Alan Kay

Alan Kay was born in Springfield, Massachusetts, in 1940. He received a B.S. in mathematics and molecular biology from the University of Colorado at Boulder (1966) and an M.S. (1968) and Ph.D. (1969) from the University of Utah in computer science. After the air force, Kay went back to the University of Colorado.


In 1966, he earned an undergraduate degree in mathematics and molecular biology from the University of Colorado. He also worked as a professional jazz guitarist. He then went to the University of Utah where he was awarded MS in Electrical Engineering and, in 1969, a Ph.D. in Computer Science.


Much computer science research there was financed by the Department of Defense’s Advanced Research Projects Agency (ARPA), and Kay was one of the many graduate students who attended ARPA-sponsored conferences and contributed to ARPA research and projects such as time-sharing and the ARPAnet, the forerunner of the Internet.


While working on FLEX, Kay witnessed Douglas Engelbart’s demonstration of interactive computing designed to support collaborative work groups. Engelbart’s vision influenced Kay to adopt graphical interfaces, hypertext, and the mouse.


Other influences were JOSS, a system that supported 12 personal workstations; GRAIL, a project designed to support human-computer communication through modeless computing; Understanding Media, a book written by Marshall McLuhan that describes the internalization of media; Logo, a project designed to help children learn through computers; and flat panel screen displays.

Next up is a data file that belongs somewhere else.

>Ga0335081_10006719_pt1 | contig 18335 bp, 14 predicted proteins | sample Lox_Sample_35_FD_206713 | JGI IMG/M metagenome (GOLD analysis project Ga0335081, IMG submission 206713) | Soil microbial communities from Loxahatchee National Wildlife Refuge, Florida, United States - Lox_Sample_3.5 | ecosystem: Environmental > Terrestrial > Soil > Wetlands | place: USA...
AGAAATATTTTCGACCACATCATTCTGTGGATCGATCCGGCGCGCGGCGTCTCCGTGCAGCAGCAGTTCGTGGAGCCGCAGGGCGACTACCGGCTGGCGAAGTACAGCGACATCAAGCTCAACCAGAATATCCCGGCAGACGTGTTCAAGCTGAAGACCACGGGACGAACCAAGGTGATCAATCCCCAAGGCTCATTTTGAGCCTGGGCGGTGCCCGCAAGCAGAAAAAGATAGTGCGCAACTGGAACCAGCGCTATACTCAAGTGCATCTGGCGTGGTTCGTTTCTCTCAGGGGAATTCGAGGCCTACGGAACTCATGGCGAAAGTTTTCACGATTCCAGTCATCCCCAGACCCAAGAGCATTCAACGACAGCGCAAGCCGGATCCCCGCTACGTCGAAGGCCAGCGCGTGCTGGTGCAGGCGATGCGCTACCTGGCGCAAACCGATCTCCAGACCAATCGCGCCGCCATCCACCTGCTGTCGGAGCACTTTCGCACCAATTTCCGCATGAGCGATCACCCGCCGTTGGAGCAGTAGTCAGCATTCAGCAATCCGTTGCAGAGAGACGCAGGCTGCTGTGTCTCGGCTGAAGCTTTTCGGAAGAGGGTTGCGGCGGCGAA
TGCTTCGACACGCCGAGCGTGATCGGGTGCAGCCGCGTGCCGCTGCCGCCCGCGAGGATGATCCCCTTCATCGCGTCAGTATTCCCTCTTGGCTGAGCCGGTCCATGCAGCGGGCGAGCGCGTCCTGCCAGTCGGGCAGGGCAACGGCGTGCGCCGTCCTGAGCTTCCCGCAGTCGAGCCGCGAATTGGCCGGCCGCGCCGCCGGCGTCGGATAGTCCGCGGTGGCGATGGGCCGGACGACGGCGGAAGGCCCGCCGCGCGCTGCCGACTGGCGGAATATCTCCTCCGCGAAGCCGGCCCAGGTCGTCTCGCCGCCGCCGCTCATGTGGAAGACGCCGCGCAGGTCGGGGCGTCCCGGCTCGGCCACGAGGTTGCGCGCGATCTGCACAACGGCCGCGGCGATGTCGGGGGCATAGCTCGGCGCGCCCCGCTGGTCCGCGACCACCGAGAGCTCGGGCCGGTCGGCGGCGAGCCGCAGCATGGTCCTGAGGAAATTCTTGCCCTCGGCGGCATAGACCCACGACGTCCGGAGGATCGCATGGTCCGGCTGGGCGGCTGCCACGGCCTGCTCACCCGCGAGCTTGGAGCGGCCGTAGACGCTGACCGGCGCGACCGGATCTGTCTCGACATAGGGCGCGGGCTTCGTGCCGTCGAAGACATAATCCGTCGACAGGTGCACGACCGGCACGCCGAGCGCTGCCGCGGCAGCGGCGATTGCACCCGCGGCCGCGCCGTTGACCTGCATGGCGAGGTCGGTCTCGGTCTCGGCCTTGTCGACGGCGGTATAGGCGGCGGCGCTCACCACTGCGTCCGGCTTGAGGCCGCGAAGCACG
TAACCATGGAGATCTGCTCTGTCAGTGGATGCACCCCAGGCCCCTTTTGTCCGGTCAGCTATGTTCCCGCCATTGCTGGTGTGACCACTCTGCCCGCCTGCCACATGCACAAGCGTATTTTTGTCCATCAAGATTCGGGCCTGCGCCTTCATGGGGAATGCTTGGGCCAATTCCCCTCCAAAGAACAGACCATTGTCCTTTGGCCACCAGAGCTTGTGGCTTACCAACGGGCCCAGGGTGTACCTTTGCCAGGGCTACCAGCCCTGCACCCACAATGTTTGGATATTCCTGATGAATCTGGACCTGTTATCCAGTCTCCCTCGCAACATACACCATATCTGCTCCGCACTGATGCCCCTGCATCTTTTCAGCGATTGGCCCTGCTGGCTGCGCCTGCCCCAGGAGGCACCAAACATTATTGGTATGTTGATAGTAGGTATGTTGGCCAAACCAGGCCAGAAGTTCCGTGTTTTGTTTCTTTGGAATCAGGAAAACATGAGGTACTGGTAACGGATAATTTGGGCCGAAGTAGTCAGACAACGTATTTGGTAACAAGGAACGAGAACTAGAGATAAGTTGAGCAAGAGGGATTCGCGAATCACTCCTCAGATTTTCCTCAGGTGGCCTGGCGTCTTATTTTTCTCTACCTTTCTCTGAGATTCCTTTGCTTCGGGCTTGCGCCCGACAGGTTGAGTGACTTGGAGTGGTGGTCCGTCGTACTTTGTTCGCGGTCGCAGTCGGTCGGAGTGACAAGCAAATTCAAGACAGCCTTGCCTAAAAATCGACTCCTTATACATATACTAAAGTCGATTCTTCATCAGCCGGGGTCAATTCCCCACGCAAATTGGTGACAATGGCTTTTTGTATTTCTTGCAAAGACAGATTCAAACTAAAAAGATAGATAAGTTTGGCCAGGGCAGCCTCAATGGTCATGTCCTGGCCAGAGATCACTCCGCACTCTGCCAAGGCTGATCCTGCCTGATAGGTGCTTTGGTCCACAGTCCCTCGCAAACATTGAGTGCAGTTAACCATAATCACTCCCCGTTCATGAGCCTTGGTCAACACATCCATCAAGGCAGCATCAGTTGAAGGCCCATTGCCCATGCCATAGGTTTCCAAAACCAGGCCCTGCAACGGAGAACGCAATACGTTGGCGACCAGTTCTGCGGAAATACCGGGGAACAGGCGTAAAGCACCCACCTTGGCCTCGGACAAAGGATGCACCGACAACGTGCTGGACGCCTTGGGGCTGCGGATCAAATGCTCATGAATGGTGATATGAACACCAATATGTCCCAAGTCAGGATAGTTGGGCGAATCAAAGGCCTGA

Kay is best known for the idea of personal computing, the concept of the laptop computer, and the inventions of the now ubiquitous overlapping-window interface and modern object-oriented programming.


His deep interest in children was the catalyst for these ideas, and it continues to inspire him. Kay was one of the founders of the Xerox Palo Alto Research Center (PARC), in Palo Alto, California, where he led one of the groups that developed ideas into modern workstations (and the forerunner of the Macintosh), the Smalltalk computer language, the overlapping-window interface, desktop publishing, the Ethernet, laser printing, and network “client servers.” His “Dynabook” concept prefigured the modern laptop computer by several decades.

Alan Kay married Bonnie Lynn MacBird in 1983. She is an actress, playwright, screenwriter and producer known for co-writing the science fiction film ‘Tron’ and has two Emmys for production to her credit. He left Xerox in 1983 and became a fellow at Apple Computer, Inc. (now Apple Inc.), in 1984. His design of a graphical user interface for operating systems (OS) was used in Apple’s Mac OS and later in Microsoft Corporation’s Windows OS.


Dr. Kay has received numerous honors, including the ACM Software Systems Award, the ACM Outstanding Educator Award, the J-D Warnier Prix D’Informatique and the NEC 2001 C&C Prize.


He has been elected a Fellow of the American Academy of Arts and Sciences, the National Academy of Engineering, the Royal Society of Arts, and the Computer Museum History Center.


He is a recipient of the ZeroOne Award from the University of Berlin, and recently received an honorary doctorate degree from the Royal Institute of Technology (KTH). He was inducted into the Utah Information Technology Association (UITA) as a “Hall of Fame Member, November 2003.